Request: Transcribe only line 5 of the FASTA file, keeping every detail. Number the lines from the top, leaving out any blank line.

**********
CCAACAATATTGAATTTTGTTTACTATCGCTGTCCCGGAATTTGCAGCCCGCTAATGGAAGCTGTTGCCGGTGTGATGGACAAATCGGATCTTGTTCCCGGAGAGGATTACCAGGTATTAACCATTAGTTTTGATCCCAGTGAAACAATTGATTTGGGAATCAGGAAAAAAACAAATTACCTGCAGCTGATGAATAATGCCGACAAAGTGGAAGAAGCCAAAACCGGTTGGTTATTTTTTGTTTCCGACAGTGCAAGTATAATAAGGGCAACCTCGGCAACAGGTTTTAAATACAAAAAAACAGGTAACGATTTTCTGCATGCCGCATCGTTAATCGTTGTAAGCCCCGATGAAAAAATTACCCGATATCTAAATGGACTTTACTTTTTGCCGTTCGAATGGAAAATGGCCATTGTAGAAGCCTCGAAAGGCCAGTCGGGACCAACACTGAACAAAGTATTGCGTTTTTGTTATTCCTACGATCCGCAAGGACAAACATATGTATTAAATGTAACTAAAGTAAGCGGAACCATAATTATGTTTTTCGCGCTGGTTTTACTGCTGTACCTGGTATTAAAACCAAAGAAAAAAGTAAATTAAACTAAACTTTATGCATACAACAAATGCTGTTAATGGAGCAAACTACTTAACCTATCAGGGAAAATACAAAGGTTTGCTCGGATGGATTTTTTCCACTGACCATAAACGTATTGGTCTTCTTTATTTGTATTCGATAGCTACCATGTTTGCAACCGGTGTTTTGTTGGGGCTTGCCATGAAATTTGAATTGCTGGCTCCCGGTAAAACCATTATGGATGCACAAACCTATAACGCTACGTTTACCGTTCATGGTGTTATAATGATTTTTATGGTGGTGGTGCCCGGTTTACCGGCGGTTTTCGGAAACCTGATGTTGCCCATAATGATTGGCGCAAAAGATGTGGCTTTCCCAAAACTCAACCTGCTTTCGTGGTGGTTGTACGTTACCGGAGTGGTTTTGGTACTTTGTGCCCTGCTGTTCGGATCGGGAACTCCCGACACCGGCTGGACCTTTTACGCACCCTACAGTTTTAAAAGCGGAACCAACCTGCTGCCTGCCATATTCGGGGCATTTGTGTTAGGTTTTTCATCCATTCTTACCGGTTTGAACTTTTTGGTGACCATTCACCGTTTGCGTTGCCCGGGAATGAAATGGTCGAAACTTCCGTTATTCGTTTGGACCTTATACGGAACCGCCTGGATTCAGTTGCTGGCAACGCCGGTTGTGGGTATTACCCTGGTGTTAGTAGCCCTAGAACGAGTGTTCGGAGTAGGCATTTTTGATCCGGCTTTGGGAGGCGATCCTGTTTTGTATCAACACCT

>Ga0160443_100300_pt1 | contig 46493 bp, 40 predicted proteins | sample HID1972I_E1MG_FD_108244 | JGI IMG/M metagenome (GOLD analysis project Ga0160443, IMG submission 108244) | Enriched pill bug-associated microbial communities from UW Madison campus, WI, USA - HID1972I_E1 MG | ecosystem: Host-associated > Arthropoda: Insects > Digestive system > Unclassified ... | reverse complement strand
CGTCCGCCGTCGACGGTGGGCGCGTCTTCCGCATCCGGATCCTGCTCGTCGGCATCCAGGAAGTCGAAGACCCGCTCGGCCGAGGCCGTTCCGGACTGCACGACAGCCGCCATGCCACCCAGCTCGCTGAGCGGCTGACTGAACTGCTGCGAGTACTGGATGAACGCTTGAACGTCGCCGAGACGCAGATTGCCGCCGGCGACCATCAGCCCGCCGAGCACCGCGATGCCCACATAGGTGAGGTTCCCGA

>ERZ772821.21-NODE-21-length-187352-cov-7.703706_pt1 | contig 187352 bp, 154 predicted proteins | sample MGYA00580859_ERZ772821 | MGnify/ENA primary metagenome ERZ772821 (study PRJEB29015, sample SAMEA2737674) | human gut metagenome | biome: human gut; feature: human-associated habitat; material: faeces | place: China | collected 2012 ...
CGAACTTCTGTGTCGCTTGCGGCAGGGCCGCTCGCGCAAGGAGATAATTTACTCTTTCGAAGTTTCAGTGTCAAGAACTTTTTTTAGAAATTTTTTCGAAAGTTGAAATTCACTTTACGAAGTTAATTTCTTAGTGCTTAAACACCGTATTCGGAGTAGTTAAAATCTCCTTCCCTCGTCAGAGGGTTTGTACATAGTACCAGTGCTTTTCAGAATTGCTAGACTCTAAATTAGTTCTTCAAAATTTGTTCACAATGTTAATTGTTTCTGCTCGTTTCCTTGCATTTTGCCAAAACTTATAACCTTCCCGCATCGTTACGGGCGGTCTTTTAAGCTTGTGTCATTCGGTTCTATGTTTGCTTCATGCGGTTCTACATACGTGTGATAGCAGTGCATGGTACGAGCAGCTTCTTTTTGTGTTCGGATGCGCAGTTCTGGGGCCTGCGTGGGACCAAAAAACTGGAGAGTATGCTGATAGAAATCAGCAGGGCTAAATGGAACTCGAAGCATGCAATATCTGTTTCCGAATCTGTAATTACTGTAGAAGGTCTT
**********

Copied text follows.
CGAACTTCTGTGTCGCTTGCGGCAGGGCCGCTCGCGCAAGGAGATAATTTACTCTTTCGAAGTTTCAGTGTCAAGAACTTTTTTTAGAAATTTTTTCGAAAGTTGAAATTCACTTTACGAAGTTAATTTCTTAGTGCTTAAACACCGTATTCGGAGTAGTTAAAATCTCCTTCCCTCGTCAGAGGGTTTGTACATAGTACCAGTGCTTTTCAGAATTGCTAGACTCTAAATTAGTTCTTCAAAATTTGTTCACAATGTTAATTGTTTCTGCTCGTTTCCTTGCATTTTGCCAAAACTTATAACCTTCCCGCATCGTTACGGGCGGTCTTTTAAGCTTGTGTCATTCGGTTCTATGTTTGCTTCATGCGGTTCTACATACGTGTGATAGCAGTGCATGGTACGAGCAGCTTCTTTTTGTGTTCGGATGCGCAGTTCTGGGGCCTGCGTGGGACCAAAAAACTGGAGAGTATGCTGATAGAAATCAGCAGGGCTAAATGGAACTCGAAGCATGCAATATCTGTTTCCGAATCTGTAATTACTGTAGAAGGTCTT